Thursday, October 4, 2007

Straight line sewing

Al bought me a sewing machine for Christmas last year (at my request, not in a fit of 1950s patriarchal present buying bastardry), and I had visions of learning to run up idiosyncratic and stylish things for myself and the girls while on mat. leave. It didn't happen and my confidence and motivation slowly drained away. It doesn't help that I don't really care about sewing, I just want to buy beautiful fabrics on the internet and collect retro pillowcases from op shops. I packed away my sewing machine so it didn't stand as a silent reminder of yet another thing I'd failed to do.

But my friend Tamsin gave me a pep talk the other day. She sews but only in straight lines, and she makes lovely, lovely things. So I dragged everything out, found an old skirt pattern for a little girl in my Grammy's stuff (indeed, I think she made it for me when I was tiny) and then figured it's all just common sense and spatial concepts, like a jigsaw. And I did it - I made a skirt. Behold, its glory.

It's very, very wonky, with not much straight line sewing at all. But since Lu never stands still it doesn't matter - it passes as a skirt from the distance.

Pehaps the best thing about the whole process is learning a new skill (except I haven't really learned much, and I'm not at a level to be described as 'skill'). I'm really good at some things and I just keep getting better at them; it's rare to master something new. It's a bit confronting too, because I don't like being a novice, I like to be if not perfect then pretty damn good. In sewing I am neither.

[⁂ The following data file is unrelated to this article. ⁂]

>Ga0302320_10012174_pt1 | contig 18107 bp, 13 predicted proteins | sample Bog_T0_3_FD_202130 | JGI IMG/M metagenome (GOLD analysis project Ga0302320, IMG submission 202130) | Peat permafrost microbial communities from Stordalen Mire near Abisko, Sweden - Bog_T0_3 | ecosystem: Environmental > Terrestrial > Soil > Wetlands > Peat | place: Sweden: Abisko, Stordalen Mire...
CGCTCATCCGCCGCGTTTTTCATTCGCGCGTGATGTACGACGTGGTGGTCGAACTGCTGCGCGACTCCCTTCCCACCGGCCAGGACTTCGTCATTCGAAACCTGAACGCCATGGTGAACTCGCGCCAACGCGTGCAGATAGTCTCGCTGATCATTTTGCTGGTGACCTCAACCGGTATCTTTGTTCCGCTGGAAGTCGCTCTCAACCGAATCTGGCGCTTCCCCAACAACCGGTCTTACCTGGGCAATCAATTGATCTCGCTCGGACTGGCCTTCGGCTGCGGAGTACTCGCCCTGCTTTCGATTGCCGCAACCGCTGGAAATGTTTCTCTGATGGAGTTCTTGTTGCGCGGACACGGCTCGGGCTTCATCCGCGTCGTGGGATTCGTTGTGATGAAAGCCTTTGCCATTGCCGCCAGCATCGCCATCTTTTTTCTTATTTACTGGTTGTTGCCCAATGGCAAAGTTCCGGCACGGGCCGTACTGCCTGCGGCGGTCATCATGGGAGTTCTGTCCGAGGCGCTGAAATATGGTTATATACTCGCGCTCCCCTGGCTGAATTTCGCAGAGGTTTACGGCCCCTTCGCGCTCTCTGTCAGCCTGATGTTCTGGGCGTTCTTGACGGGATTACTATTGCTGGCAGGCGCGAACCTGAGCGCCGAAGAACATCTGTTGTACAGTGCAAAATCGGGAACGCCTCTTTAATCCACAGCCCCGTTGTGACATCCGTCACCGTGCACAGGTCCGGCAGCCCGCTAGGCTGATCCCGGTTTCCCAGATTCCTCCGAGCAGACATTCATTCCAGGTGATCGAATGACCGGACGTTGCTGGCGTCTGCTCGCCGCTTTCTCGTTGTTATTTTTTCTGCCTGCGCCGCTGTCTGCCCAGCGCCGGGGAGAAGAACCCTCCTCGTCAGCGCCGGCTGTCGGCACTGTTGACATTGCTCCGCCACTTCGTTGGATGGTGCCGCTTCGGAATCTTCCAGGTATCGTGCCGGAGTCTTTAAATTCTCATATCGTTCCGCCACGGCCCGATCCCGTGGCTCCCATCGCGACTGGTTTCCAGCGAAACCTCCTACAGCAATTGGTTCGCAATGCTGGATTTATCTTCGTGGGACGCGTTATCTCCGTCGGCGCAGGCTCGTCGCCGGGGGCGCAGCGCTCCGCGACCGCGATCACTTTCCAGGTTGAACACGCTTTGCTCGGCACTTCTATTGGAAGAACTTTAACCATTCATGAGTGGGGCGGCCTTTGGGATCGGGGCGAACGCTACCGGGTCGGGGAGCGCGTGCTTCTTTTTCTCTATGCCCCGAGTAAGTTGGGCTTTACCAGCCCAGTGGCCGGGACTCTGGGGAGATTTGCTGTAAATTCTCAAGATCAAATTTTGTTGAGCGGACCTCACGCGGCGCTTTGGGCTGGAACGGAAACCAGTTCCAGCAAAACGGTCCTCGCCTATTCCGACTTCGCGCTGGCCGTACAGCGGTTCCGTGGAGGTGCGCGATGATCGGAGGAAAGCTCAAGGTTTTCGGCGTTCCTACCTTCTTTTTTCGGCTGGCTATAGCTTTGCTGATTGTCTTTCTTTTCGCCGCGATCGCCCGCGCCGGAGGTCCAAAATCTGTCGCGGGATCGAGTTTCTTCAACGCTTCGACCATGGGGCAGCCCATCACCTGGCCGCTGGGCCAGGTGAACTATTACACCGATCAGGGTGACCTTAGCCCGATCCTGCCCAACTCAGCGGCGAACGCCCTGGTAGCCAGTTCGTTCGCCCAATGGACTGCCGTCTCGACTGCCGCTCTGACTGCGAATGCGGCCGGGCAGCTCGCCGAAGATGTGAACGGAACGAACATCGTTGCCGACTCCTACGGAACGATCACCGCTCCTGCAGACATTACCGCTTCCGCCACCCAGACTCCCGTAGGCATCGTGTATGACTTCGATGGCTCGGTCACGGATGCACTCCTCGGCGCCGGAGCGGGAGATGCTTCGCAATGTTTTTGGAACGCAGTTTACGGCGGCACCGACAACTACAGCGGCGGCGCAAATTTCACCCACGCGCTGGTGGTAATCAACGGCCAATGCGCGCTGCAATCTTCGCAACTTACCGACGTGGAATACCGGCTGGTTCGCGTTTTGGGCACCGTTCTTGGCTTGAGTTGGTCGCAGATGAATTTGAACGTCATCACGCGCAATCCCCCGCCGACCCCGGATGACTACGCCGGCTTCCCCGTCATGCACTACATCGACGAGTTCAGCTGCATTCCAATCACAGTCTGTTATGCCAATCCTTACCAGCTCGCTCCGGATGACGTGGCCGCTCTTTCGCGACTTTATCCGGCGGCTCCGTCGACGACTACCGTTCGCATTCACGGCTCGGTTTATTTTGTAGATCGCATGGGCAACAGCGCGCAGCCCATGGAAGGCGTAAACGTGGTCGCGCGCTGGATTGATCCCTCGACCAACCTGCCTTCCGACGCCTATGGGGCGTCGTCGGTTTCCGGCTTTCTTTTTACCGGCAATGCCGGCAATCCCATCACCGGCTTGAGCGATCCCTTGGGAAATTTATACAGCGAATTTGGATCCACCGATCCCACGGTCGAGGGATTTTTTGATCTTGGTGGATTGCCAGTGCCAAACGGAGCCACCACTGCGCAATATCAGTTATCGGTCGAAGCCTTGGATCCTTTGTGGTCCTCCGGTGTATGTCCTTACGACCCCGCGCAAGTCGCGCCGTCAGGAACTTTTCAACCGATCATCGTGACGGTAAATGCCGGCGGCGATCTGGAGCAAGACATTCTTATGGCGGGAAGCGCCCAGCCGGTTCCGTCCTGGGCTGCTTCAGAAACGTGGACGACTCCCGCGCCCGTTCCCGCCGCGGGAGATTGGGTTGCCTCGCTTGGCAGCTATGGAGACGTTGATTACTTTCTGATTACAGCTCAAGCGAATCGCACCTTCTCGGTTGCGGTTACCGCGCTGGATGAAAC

However, I picked up a few things, and I'm listing them here for future reference:

* Ironing paper patterns and materials is probably not just being overly-pernickity
* It's important to know where all pins are at all times
* Straight seams come from straight cutting
* Blunt nail scissors don't facilitate straight cutting

Armed with this knowledge, I'm about to embark on a bag for the deli shopping. I expect to open a store on Etsy by the weekend, and very soon shall be making huge amounts of money selling my wares.


Tamsin said...

In the words of Cat Deeley, well done, you!

Lost in a reverie... said...

Major kudos for the fabulous skirt!

Do you remember when we bought those skirts made from vintage material at Glebe markets? I do believe they used the same pattern.

"It's important to know where all pins are at all times" - are you and/or Lu okay?

Kez said...

Well done! I have trouble sewing a straight line! I remember doing sewing in Yr 7 or 8, and we had to practice on paper until we could sew a straight line - I think I only progressed to material because she got sick of me :)

Oh, and did I mention my mum is a seamstress??! :)

Hello From The Daisy Patch said...

Hi there, I'm new to the world of blogging and have stumbled across yours. I had to have a laugh cause I too wish I could sew but can't operate any sewing machine at all to even attempt to have a go. My sister made a beautiful quilt for my new son (first attempt, damn her) and then a bag for myself! I'm so jealous of her as Spotlight have the most beautiful materials and I don't have the skill to flirt with them! We should just stick to what we know but good effort on the skirt as your daughter looks cute in it. I look forward to reading your blog in the future. Happy Days to you.

Kate said...

Great job on the skirt. I have never sewn a single item of clothing for any of my four children, so you're waayyy ahead of me!

Victoria said...

You're funny!(you and your etsy shop you're startng on the weekend..)

Suse said...

Your comment on your friend only sewing straight lines reminded me of when I first learnt to drive and spent a month driving everywhere without doing righthand turns, or reversing. Just straight lines. Everything else was too terrifying.

zose said...

go forth and purchase thy first pair of "sewing scissors".
label with masking tape and black textas in large print "FABRIC".

From then on, thou shalt bellow at random moments "Not with my FABRIC SCISSORS!".
Thy children shall carry on this great sewing tradition with their children and sew forth.